• User profile image
      flav3r

      one of the best damn talks EVER !

    • User profile image
      copernicus

      While you may be honest Hakime, your complaints just got rightly addressed by Peter Bright

      [... without nowhere in its slide a mention indicating where Clang comes from or even a link to Clang/LLVM project web site]

      They didn't because everyone in that room are professional developers who don't need (or want) LLVM to be defined to them. Just as they don't want or have the remotest need for them to post a link to the LLVM site (?!).  Nobody there would need this, this is silly, and besides, it's a google search away. Anyways, the main thing is your mistaken judgements in the first place, see Bright's response.

    • User profile image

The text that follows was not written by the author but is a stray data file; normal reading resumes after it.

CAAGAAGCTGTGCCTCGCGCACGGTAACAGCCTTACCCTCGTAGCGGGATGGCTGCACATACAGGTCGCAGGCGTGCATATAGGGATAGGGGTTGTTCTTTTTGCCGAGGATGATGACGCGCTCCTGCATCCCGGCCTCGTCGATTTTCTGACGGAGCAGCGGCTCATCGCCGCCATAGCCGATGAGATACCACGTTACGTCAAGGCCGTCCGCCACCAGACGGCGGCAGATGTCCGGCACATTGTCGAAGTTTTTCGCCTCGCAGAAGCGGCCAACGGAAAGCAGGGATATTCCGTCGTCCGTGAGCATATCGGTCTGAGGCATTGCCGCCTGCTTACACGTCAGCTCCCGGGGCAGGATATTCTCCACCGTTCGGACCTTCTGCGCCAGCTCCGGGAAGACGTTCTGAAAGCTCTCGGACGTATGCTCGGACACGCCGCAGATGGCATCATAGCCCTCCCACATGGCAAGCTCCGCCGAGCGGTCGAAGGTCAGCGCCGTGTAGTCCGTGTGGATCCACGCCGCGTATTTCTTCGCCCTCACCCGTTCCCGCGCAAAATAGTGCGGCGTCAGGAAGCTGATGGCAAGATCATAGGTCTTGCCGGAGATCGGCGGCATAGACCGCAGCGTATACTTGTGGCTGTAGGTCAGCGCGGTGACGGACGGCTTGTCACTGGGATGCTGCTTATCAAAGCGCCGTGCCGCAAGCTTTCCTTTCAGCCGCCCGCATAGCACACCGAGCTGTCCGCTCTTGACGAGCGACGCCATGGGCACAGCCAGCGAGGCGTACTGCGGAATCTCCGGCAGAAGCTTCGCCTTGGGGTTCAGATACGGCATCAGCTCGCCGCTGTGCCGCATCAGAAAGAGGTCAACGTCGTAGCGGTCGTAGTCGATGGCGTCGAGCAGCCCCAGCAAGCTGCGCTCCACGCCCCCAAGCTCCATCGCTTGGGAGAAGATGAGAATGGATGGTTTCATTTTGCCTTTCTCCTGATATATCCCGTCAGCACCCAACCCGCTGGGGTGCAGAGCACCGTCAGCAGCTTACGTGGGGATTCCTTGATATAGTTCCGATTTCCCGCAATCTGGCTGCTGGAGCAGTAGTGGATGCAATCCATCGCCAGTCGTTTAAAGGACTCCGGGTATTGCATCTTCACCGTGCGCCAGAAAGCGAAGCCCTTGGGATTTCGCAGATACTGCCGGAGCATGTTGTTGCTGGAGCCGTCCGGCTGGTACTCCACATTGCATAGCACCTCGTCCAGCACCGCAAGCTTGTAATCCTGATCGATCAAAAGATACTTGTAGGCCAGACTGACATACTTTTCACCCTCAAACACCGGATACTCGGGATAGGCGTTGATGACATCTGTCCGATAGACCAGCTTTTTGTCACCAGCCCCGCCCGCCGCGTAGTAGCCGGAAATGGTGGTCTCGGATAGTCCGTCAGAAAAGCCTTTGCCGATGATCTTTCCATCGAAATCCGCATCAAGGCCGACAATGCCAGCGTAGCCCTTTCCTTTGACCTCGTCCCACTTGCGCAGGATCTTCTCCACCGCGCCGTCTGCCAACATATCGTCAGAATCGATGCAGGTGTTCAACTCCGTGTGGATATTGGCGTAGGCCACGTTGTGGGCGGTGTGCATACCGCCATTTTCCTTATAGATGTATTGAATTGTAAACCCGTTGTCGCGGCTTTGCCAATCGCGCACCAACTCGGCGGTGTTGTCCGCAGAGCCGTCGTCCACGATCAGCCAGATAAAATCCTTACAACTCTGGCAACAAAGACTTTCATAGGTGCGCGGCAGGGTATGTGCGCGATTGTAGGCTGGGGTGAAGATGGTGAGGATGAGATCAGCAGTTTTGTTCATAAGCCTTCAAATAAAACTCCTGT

Bob Bradley

      Hello,
      Every time I try to sign up for the Islandwood preview, I get the following: "Unfortunately something went wrong. Please try again." Please help!
      Thanks,
      Bob

    • User profile image
      HajimeK

      @Bob Bradley:I have the same situation no matter with browsers.

    • User profile image
      Herm

      Is there a way to manually update clang?
      The current version in RC 2015 is clang 3.1, and I would need clang 3.4.

    • User profile image
      Tom

      Can someone please answer me this question. After I compile objective-c would I be able to use it to build any .net application (WPF desktop application for example) or would that only work with Universal App on Windows 10?

    • User profile image
      Carl Mossman

      John Randolph, you're not an old NeXT developer. You're not fooling anybody.

    • User profile image
      Roma

      Does this awesomeness supports SpriteKit ?
      One more question:

      I would like to build a Windows (not mobile app).
      And I want to use NSDictionary NSKeyedArchiever inside it
      to be compatible with my existing OS X app that works with images,
      is it possible ?
      (I understand that AppKit is not implemented can I mix windows development with foundation objects ?)